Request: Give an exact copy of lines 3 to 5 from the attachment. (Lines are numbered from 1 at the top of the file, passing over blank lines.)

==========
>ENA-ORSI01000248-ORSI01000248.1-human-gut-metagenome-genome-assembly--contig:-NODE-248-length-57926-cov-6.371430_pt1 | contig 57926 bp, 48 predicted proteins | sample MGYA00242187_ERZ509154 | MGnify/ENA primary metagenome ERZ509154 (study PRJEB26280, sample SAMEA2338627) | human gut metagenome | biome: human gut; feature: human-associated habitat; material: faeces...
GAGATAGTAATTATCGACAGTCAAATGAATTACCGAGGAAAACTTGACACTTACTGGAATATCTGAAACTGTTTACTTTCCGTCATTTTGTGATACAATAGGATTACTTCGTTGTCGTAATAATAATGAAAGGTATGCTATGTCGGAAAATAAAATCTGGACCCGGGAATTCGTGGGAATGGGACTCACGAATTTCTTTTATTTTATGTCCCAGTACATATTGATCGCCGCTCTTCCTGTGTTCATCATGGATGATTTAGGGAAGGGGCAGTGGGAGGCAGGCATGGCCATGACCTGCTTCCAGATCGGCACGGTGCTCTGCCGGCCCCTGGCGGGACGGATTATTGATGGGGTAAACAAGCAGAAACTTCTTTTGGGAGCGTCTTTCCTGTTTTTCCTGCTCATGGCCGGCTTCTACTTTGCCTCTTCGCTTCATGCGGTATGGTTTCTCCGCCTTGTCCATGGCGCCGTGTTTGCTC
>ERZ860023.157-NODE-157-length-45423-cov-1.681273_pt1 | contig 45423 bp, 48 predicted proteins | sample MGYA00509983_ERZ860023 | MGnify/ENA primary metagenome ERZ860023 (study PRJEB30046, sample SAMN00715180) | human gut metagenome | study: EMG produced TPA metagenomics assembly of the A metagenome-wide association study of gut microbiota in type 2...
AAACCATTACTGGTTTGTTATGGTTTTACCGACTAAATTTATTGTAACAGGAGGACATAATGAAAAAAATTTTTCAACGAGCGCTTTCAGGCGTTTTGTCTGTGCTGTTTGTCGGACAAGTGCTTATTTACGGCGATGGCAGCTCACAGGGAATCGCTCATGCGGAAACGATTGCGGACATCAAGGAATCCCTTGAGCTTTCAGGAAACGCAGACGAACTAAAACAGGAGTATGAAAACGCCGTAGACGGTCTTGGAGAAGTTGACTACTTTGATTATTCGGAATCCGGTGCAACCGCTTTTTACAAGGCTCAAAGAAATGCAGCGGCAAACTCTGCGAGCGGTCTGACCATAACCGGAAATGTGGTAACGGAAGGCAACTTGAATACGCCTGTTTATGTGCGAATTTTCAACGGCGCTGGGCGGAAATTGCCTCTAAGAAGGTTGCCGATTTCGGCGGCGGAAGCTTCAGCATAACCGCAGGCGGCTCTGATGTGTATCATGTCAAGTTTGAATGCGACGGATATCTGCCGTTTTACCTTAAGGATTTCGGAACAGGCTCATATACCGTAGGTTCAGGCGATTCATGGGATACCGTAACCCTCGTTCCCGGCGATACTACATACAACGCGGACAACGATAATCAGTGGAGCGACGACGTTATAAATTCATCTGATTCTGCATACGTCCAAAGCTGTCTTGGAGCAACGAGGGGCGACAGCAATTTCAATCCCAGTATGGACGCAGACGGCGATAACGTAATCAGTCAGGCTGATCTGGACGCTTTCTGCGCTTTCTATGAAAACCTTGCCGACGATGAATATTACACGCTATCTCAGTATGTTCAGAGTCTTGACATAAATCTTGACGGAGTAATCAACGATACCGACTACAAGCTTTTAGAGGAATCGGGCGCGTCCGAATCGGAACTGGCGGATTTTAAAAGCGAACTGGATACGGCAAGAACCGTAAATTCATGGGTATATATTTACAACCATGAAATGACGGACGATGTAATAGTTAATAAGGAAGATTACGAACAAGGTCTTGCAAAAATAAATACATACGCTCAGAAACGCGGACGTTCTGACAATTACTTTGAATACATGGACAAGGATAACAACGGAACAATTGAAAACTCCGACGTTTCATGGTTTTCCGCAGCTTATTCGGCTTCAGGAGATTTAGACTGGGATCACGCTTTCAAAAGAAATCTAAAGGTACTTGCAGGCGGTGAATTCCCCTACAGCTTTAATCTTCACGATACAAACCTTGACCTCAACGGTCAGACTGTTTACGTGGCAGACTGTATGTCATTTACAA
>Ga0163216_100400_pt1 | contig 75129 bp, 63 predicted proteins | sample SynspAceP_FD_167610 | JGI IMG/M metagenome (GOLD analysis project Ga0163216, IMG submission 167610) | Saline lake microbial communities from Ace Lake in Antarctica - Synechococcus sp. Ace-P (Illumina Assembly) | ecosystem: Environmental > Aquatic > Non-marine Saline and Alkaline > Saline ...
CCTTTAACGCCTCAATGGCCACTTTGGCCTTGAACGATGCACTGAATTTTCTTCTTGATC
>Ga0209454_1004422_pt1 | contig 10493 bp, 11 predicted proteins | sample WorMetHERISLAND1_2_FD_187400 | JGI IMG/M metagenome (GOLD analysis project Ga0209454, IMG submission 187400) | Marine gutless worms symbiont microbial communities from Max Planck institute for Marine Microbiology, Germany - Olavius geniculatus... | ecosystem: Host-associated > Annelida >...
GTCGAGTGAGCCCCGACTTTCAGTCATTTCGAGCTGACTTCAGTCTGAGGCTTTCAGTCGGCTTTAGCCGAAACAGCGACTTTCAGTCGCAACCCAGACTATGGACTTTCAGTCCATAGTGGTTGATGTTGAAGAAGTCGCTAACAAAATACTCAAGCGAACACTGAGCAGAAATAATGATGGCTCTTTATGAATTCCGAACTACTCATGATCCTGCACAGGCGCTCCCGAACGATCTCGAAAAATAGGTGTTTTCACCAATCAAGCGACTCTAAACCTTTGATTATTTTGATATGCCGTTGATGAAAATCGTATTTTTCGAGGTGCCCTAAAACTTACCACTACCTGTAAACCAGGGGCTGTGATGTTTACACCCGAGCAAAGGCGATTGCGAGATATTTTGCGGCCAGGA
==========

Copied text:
>ERZ860023.157-NODE-157-length-45423-cov-1.681273_pt1 | contig 45423 bp, 48 predicted proteins | sample MGYA00509983_ERZ860023 | MGnify/ENA primary metagenome ERZ860023 (study PRJEB30046, sample SAMN00715180) | human gut metagenome | study: EMG produced TPA metagenomics assembly of the A metagenome-wide association study of gut microbiota in type 2...
AAACCATTACTGGTTTGTTATGGTTTTACCGACTAAATTTATTGTAACAGGAGGACATAATGAAAAAAATTTTTCAACGAGCGCTTTCAGGCGTTTTGTCTGTGCTGTTTGTCGGACAAGTGCTTATTTACGGCGATGGCAGCTCACAGGGAATCGCTCATGCGGAAACGATTGCGGACATCAAGGAATCCCTTGAGCTTTCAGGAAACGCAGACGAACTAAAACAGGAGTATGAAAACGCCGTAGACGGTCTTGGAGAAGTTGACTACTTTGATTATTCGGAATCCGGTGCAACCGCTTTTTACAAGGCTCAAAGAAATGCAGCGGCAAACTCTGCGAGCGGTCTGACCATAACCGGAAATGTGGTAACGGAAGGCAACTTGAATACGCCTGTTTATGTGCGAATTTTCAACGGCGCTGGGCGGAAATTGCCTCTAAGAAGGTTGCCGATTTCGGCGGCGGAAGCTTCAGCATAACCGCAGGCGGCTCTGATGTGTATCATGTCAAGTTTGAATGCGACGGATATCTGCCGTTTTACCTTAAGGATTTCGGAACAGGCTCATATACCGTAGGTTCAGGCGATTCATGGGATACCGTAACCCTCGTTCCCGGCGATACTACATACAACGCGGACAACGATAATCAGTGGAGCGACGACGTTATAAATTCATCTGATTCTGCATACGTCCAAAGCTGTCTTGGAGCAACGAGGGGCGACAGCAATTTCAATCCCAGTATGGACGCAGACGGCGATAACGTAATCAGTCAGGCTGATCTGGACGCTTTCTGCGCTTTCTATGAAAACCTTGCCGACGATGAATATTACACGCTATCTCAGTATGTTCAGAGTCTTGACATAAATCTTGACGGAGTAATCAACGATACCGACTACAAGCTTTTAGAGGAATCGGGCGCGTCCGAATCGGAACTGGCGGATTTTAAAAGCGAACTGGATACGGCAAGAACCGTAAATTCATGGGTATATATTTACAACCATGAAATGACGGACGATGTAATAGTTAATAAGGAAGATTACGAACAAGGTCTTGCAAAAATAAATACATACGCTCAGAAACGCGGACGTTCTGACAATTACTTTGAATACATGGACAAGGATAACAACGGAACAATTGAAAACTCCGACGTTTCATGGTTTTCCGCAGCTTATTCGGCTTCAGGAGATTTAGACTGGGATCACGCTTTCAAAAGAAATCTAAAGGTACTTGCAGGCGGTGAATTCCCCTACAGCTTTAATCTTCACGATACAAACCTTGACCTCAACGGTCAGACTGTTTACGTGGCAGACTGTATGTCATTTACAA
>Ga0163216_100400_pt1 | contig 75129 bp, 63 predicted proteins | sample SynspAceP_FD_167610 | JGI IMG/M metagenome (GOLD analysis project Ga0163216, IMG submission 167610) | Saline lake microbial communities from Ace Lake in Antarctica - Synechococcus sp. Ace-P (Illumina Assembly) | ecosystem: Environmental > Aquatic > Non-marine Saline and Alkaline > Saline ...